The first thing we needed in ‘Songlines’ was to create a realistic open world environment is to have no boundaries, where the player can move freely and fly in any direction as far as he wanted, and one thing we noticed very quickly was the terrain in Unity was created as a tile, and each tile is described by a width, height, length, and the most important attribute for us, as we’ll see later, ‘heightmap resolution’. The details of these attributes is described in the Unity – Using Terrains

We start off by placing a single Unity terrain tile, as shown here:

Single Terrain Tile

The parameters to choose for the tile of your terrain depend on a number of factors, including:

1. How high can the player go? If the player can fly really high above the terrain, he can probably notice the edge of the world, or the end of all the tiles. In such a case, we may need to drop additional tiles so the horizon stays invisible, or we use a tile really large. The higher you go, the lower your chances with a super-tile, so i’d suggest stick to a conservative value and drop tiles when required.

2. How fast does the player move across the tile? So this is more of a question of game mechanic. Does the player fly or walk across the terrain? If he walks/runs, how fast does he do that?

3. How far do you anticipate the player would go before he stops, or, you know, gets bored? This is where we had a problem in our game, we found that players, in the tests, would continue to fly endlessly in a straight line, and this meant, virtually endless terrains are a must. In this case, we needed frequent checks to ensure the player doesn’t lose track of where he’s going, or he doesn’t reach the end of the world.

4. Do you need additional functionality in the terrain? Do you need dynamic terrain deformation? Do you need to add details or prefabs at runtime in the game. If the answer to any of these questions is yes, stick to a lower resolution for optimal performance.

The attributes I use for our terrain is :

Terrain Settings

Designing a Terrain Manager

A terrain manager must:

1. Keep track of all terrain tiles currently in the scene.

2. Track the current player position and view vector.

3. Based on the field of vision and the parameters calculated in (2), decide if a terrain tile needs to be placed.


Part 1 – Keeping track of all terrain tiles in the scene.

In order to keep track of the terrain tiles placed in the scene, I need a list. A list of all terrains, but this must be easily accessible. The key to such a list is the 2-dimensional index of the terrain tile. Since each tile is evenly sized, it’s easy to calculate the 2D index.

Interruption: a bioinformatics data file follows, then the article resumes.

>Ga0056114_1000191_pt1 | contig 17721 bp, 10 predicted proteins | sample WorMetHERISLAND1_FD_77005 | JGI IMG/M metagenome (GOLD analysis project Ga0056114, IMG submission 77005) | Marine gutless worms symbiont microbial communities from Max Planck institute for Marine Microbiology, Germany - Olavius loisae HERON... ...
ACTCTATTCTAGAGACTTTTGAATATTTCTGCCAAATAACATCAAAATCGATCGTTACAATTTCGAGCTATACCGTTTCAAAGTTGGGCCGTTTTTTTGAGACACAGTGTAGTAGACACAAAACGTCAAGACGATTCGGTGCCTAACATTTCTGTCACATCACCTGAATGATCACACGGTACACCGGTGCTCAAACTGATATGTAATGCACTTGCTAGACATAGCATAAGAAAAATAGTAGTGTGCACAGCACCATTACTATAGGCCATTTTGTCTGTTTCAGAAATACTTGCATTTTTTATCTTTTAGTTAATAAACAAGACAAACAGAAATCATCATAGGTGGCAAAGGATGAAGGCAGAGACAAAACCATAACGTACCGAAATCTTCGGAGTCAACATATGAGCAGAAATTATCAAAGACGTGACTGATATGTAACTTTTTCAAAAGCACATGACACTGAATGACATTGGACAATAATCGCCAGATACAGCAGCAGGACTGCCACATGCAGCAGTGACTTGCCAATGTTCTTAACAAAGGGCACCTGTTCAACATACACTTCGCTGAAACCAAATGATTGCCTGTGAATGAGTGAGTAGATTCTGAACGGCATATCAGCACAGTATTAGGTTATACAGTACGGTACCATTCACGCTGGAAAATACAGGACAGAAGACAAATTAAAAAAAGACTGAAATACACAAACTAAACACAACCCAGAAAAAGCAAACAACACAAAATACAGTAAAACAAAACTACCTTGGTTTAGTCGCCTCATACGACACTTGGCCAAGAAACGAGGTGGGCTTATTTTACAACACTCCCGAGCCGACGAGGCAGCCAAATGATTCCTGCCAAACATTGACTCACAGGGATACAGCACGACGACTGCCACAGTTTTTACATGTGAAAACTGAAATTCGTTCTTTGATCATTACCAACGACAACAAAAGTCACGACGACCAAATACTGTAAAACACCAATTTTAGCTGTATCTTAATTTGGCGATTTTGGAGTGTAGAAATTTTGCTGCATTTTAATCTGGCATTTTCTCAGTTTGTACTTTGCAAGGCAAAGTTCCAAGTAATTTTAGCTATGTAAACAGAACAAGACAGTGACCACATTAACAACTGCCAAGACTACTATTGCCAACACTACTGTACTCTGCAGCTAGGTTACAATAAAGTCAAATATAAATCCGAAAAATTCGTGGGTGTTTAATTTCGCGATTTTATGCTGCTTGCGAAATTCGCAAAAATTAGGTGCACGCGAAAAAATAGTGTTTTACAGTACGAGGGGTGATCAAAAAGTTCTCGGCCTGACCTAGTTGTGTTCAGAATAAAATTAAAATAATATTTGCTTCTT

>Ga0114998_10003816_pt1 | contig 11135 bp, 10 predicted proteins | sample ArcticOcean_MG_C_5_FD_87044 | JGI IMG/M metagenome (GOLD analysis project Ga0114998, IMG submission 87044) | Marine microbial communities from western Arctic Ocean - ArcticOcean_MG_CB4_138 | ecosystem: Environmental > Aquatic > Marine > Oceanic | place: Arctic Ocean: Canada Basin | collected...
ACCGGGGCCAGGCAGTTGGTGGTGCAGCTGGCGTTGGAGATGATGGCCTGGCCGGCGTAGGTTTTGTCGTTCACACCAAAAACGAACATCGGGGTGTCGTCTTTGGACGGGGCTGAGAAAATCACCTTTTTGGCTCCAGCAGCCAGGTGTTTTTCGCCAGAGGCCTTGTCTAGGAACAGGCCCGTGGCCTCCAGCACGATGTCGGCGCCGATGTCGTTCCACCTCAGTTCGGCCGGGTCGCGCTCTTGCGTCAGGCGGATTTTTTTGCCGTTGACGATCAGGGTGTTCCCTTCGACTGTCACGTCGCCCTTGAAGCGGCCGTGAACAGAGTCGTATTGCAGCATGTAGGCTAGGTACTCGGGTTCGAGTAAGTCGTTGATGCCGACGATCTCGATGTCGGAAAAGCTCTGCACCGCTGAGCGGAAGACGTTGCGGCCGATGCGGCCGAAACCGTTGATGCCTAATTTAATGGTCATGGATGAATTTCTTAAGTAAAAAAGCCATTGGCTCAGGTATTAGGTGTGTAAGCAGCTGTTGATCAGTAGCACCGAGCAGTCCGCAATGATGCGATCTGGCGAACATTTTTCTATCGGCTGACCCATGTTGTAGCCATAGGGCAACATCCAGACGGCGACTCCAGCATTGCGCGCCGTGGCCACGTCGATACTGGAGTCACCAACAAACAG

Tile Indices

Now, we need an efficient way of indexing this list. That’s where DoubleKeyDictionary from Helix Toolkit comes to the rescue. It provides a 2 keyed dictionary by creating two dictionaries internally. An understandable overhead for such an essential functionality.

We then create a terrainList to contain all Terrain objects using 2 integer keys (x and y indices) of the terrain tile in question.

private DoubleKeyDictionary<int, int, Terrain> terrainList = 
                         new DoubleKeyDictionary<int, int, Terrain>();

Part 2 – Track the current player position and view vector

Player position = transform.position;
View Vector = Camera.mainCamera.transform.forward;

In order to calculate what tiles need to be placed, we can iterate over the view vector and sample at a couple of locations forward. Also, in order to compensate for the fov, we can transform the view vector 45 degrees to the left and 45 degrees to the right and sample over those vectors too, as shown below.

Part 3 – Decide if a terrain needs to be placed 

First, we sample the terrain under the first of the vectors, under the player, and forward 500 units.

GetTerrainUnder(transform.position + Camera.mainCamera.transform.forward 
                * 500.0f);
GetTerrainUnder(transform.position + (Camera.mainCamera.transform.forward
                + Camera.mainCamera.transform.right) * m * 500.0f);
GetTerrainUnder(transform.position + (Camera.mainCamera.transform.forward
                - Camera.mainCamera.transform.right) * m * 500.0f);

Given the position to sample at, we can transform that to an index by :

index x = Mathf.FloorToInt((x - terrainOriginPosition.x) 
                           / Terrain.activeTerrain.terrainData.size.x)
index y = Mathf.FloorToInt((z - terrainOriginPosition.z )